Inter-agency adoption: subsidy of the inter-agency fee

Dance, C., Neil, E. and Rogers, R. (2017) Inter-agency adoption: subsidy of the inter-agency fee. Research Report. Department for Education. ISBN 9781781057476.

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When the plan for a “looked after” child is adoption, it is important to reduce unnecessary delay in the adoption process. One reason for delay is that local authorities (LAs) may not have prospective adopters who can meet a child’s needs amongst their “in-house” adopters (that is adopters the LA has recruited and approved).

Suitable adopters may be available through other LAs or voluntary adoption agencies (VAAs), but this comes with an associated inter-agency fee where the LAs responsible for the child must pay the adopters’ agency a minimum fee of £27,000 (costs are higher for sibling groups) in order to compensate for the cost of adopter recruitment, assessment and support. A reluctance to pay this fee may act as a barrier to inter-agency placements, affecting particularly those whose characteristics make them ‘harder to place’.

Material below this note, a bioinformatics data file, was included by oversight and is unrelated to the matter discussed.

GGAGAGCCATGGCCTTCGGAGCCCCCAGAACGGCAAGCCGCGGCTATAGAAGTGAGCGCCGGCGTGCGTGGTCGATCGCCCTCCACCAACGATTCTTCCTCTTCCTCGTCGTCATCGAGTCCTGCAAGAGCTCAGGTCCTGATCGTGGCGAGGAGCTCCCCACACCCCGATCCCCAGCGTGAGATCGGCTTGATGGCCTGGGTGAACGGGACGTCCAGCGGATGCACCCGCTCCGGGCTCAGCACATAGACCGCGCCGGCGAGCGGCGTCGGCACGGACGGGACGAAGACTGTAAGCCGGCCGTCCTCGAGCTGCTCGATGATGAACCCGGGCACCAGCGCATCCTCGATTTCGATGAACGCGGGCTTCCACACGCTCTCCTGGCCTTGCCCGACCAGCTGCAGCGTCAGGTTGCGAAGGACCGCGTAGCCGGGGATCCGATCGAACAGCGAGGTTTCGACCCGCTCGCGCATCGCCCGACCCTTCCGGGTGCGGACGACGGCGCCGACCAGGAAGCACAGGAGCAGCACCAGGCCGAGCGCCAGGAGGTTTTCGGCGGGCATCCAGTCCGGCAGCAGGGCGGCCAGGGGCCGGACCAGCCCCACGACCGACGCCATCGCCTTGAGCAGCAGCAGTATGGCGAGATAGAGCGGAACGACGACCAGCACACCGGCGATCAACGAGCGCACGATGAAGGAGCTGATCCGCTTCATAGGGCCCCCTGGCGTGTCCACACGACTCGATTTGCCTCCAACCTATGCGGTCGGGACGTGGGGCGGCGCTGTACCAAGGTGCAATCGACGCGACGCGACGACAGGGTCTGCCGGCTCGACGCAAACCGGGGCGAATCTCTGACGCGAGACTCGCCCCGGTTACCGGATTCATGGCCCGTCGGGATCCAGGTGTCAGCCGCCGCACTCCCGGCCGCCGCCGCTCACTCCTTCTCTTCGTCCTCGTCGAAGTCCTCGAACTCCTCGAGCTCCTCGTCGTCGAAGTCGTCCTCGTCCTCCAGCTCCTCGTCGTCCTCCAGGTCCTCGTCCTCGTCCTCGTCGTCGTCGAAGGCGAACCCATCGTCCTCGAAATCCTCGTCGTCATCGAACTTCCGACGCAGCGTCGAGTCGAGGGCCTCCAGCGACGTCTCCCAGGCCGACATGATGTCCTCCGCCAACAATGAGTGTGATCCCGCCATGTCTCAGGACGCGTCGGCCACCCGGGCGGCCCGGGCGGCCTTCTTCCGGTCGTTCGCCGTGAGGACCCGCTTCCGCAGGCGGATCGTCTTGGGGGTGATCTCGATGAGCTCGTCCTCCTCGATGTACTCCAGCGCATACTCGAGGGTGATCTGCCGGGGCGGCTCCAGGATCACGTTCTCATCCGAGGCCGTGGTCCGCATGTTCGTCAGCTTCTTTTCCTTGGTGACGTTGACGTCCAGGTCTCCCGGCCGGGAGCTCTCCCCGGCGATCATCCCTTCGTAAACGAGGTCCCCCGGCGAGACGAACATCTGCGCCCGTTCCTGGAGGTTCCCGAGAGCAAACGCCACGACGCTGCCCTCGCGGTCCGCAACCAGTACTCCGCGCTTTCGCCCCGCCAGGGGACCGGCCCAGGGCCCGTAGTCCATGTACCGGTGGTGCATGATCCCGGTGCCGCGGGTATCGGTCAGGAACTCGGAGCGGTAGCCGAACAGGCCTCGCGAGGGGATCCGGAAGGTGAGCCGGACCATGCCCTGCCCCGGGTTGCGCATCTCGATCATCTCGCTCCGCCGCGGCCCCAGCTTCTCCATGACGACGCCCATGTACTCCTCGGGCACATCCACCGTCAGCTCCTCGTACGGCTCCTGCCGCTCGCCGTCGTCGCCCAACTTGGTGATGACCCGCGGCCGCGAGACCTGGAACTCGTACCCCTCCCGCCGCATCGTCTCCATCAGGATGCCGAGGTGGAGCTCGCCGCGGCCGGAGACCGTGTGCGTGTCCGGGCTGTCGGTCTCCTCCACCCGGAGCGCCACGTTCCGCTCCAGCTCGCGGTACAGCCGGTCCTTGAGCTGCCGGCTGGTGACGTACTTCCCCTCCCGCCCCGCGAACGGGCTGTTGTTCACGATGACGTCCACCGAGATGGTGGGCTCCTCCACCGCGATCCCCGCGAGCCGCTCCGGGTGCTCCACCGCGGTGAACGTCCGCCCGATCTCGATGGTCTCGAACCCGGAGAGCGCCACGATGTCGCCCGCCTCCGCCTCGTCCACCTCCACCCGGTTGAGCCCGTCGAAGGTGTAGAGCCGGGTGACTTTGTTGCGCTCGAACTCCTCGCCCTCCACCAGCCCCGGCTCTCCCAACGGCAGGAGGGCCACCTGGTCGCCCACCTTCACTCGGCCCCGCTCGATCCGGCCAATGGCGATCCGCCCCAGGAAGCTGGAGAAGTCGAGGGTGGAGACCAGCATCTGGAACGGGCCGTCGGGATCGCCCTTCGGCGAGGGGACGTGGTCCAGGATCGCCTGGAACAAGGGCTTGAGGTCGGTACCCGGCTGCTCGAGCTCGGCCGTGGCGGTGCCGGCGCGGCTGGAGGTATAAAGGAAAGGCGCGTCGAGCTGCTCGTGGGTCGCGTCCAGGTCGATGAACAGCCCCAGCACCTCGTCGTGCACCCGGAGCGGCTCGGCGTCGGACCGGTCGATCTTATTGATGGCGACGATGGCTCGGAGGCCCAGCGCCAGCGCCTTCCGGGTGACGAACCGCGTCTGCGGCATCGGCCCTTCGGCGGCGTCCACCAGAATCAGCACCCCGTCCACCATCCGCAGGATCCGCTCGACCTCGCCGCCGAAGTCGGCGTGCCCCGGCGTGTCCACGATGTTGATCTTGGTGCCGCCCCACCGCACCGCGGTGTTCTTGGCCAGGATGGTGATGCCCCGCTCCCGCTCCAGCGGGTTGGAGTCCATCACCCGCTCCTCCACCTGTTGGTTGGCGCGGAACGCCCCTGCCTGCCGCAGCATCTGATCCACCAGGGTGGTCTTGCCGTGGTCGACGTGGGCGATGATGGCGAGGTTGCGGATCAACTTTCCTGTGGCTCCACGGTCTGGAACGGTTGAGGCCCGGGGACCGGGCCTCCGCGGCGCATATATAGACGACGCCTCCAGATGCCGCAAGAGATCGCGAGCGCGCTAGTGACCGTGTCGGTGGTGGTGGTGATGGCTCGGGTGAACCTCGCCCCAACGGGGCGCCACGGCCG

In response to these concerns, the government began subsidising the inter-agency fee for a fixed period for all children defined as ‘harder to place’ in July 2015, in order to encourage LAs to consider more inter-agency matches and potentially reduce waiting times for children. The groups of children considered within this initiative as ‘harder to place’ are those aged 5 or older, disabled children, children who need to be placed with one or more siblings, children with a black or minority ethnic background (BME) and children who have been waiting over 18 months from entry into care to placement. This intervention aimed to encourage more (and speedier) matches to be made across a wider range of agencies, and to foster the development of new partnerships between LAs and VAAs.

This study investigated how this subsidy of the inter-agency fee was working within the broader context of adoption family finding activities.

Item Type: Report (Research Report)
Subjects: H Social Sciences > HN Social history and conditions. Social problems. Social reform
H Social Sciences > HV Social pathology. Social and public welfare. Criminology > HV0040 Social service. Social work. Charity
Divisions: Faculty of Education > Research Centre for Children, Families and Communities
Related URLs:
Depositing User: Dr Ruth Rogers
Date Deposited: 06 Sep 2017 14:51
Last Modified: 06 Sep 2017 14:51

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Last edited: 29/06/2016 12:23:00